The Colonel was dressed as a grave digger spirit guide. He was at the beginning of the tour. Some of his tales included one about Katie Sloan. She was mauled by a dog in the late 1880's and died. She was also eight months pregnant with her second child at the time. He also spoke about Swede Johnson who worked with the Ringling Bros. Circus for over 50 years and his son, Hunkie Johnson. Hunkie also worked with animals, especially bears, but he should have been more careful around the most dangerous animal...the human animal, because his own son-in-law murdered him. The Colonel also spoke about Albert W. Gilchrist. He was leading area real estate developer, orange grove owner, cigar factory owner, state legislator and state governor.

There were other spirit guides pointing out and sharing tales of the dead along the tour's route between The Colonel and myself. Darling-Sister-In-Law and I were near the end of the tour.

I was also a spirit guide, dressed as a fictional character I created and named, "Cemetery Mary". Mary was a drowning victim of the 1894 hurricane. She was fished out of the harbor, was unknown to anyone and consequently buried in the cemetery's Potter's Field. I played my character so well, even my mother-in-law did not recognize me.

As a guide, my first stop was at Marshal John Bowman's graveside. Darling-Sister-In-Law was at that stop. She was portraying Marshal Bowman's daughter, Betty. As Betty (grown up), she told the story of how her father was killed by shotgun fire that came through the window one evening in 1903. He was shot in the back of the head and died instantly. Betty was sitting on his lap at the time of the shooting; she was about 4 years old. After telling her tale, Betty would hold up her childhood dress which was covered in her father's blood.

Leaving Betty and Marshal Bowman behind I then took my tour group to the Potter's Field area of the cemetery. That area of the cemetery is where the poor and indigent are buried. The term Potter's Field is found in the Bible.

When Judas betrayed Christ, he was paid in 30 pieces of silver. Judas soon became guilt-ridden, gave the silver back to the chief priests and then hanged himself. Well, the chief priests did not want to use the "Blood Money" for the synagogue's poor box, so they took the silver and purchased a field of clay. This clay was used by potters to make pots, hence the name Potter's Field. The chief priests designated this field for the burials of strangers and the poor.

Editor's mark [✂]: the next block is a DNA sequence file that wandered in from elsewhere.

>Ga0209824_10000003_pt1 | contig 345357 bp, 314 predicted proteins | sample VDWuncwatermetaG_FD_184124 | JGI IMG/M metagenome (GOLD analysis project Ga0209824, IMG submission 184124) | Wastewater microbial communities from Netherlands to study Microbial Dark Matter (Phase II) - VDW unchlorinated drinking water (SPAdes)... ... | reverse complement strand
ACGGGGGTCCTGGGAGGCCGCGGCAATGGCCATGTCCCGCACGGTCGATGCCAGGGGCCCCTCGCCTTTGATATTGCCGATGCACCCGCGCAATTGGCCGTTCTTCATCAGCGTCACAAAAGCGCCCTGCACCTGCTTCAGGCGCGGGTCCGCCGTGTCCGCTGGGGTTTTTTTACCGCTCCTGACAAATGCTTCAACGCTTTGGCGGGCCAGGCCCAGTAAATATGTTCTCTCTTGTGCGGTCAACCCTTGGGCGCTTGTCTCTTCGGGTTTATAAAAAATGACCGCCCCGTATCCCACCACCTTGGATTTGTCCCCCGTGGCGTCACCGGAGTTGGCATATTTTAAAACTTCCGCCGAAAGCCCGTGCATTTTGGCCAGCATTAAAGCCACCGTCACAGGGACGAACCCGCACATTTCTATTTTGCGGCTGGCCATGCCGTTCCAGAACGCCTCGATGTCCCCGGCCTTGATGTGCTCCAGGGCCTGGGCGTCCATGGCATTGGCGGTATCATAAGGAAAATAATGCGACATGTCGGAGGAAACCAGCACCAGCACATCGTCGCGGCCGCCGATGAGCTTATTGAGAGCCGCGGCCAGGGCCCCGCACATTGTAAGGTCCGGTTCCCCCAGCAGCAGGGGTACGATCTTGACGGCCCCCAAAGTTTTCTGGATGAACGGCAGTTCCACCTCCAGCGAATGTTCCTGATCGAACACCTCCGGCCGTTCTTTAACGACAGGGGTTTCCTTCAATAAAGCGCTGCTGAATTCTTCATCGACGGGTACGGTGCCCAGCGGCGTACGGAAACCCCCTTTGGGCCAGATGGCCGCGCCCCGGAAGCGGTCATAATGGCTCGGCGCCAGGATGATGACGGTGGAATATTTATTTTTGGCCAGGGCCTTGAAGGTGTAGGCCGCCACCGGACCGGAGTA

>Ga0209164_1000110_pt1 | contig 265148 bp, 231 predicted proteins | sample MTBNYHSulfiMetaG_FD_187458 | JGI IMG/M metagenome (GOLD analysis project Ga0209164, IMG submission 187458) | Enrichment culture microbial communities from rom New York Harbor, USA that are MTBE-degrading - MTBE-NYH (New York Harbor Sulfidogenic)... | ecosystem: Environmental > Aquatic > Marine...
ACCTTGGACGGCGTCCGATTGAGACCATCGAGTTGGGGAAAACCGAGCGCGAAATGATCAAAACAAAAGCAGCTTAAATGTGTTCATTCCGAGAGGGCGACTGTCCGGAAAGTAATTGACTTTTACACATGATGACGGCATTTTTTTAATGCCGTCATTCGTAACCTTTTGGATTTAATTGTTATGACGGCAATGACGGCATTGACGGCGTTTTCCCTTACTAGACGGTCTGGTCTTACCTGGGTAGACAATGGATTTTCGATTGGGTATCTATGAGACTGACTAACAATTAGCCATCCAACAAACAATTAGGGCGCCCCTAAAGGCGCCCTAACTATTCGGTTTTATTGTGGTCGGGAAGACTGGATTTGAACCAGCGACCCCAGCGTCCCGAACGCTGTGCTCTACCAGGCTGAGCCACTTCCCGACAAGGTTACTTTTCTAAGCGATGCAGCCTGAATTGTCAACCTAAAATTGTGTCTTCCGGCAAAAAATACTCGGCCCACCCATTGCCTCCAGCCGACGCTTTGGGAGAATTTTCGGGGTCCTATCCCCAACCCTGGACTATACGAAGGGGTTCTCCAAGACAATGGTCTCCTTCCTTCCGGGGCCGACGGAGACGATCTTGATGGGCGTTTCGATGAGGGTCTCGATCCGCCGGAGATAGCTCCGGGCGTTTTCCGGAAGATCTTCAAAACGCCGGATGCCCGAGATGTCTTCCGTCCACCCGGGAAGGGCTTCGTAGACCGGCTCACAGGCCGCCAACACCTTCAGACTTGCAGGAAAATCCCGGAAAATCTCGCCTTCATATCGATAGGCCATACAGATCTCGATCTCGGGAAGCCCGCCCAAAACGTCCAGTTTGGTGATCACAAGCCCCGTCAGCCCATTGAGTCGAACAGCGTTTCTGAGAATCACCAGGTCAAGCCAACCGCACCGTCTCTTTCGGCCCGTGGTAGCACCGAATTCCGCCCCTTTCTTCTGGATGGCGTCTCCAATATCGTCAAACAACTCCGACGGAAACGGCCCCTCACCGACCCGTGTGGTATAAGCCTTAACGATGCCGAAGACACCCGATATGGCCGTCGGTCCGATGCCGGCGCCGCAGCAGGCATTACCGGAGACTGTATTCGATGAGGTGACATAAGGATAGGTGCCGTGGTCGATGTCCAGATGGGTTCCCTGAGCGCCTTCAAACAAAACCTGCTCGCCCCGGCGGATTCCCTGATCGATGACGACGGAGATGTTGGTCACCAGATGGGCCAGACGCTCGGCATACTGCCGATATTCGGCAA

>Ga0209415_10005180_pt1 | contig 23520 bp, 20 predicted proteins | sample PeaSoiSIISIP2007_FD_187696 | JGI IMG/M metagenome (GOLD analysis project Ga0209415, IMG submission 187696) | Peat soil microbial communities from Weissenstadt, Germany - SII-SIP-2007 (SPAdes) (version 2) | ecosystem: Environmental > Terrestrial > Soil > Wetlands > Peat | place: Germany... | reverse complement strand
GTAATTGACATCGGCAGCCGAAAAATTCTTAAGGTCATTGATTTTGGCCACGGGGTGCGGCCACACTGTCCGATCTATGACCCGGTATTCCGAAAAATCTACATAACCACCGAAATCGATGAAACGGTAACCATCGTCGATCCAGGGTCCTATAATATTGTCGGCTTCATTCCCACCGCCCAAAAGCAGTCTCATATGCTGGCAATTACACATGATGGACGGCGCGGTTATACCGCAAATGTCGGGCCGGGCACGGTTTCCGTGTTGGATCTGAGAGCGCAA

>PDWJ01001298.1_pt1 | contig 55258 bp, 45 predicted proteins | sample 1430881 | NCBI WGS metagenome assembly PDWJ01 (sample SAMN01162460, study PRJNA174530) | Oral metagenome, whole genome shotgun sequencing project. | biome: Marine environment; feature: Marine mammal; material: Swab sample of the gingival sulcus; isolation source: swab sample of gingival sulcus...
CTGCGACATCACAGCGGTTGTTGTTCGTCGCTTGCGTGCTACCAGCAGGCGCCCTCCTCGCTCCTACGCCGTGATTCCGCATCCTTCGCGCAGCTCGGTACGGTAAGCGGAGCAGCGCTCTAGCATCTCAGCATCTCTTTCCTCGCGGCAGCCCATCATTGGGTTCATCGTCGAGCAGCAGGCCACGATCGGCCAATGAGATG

While in the Potter's Field area of the cemetery, my next stop was at the grave of "Big 6". There is no real headstone marking exactly where Big 6 is buried, so The Colonel and I created one for the tour.

Well, Big 6 was a local prostitute, over six feet tall and working under the name of Miss Ollie Bracket. She ran a "bawdy house" of ill repute and had seven girls working for her and had a few customers of her own she would personally entertain. She would wear provocative dresses, large hats and feather boas as she rode side-saddle on a big white horse down the streets of town.

In 1894, Big 6 fell ill with dysentery. She did not want a doctor and refused to let the girls call one in for her. Eventually she fell into a coma and the girls had to call in the doctor.

The doctor discovered the Big 6 had a big secret...she wasn't a woman, she was a man!

Big 6 soon died and the coroner called in several prominent citizens to witness the body. They all agreed that Big 6 was a hermaphrodite...having both male and female sexual organs.

Personal papers were found in Big 6's trunk and one was a marriage certificate stating that under the name of Mariah Dempsey, Big 6 married a man, Dan Patrick, in Tampa in the year 1892.

Big 6's real name was George Asbell. He was from Alabama. Upon learning of his death, a niece from Alabama claimed that her uncle George had to flee that state and assume a female identity because he had killed his cousin Tom by pushing him off a cliff.

One of the other spirit guides' husbands bravely put a dress on and portrayed Big 6. He was terrific. As I told the tale of Big 6, he was standing at the headstone with his back to the tour group. As soon as I said, "Big 6 had a big secret...not a woman, but a man", he turned around and faced the group. There were many gasps and much laughter.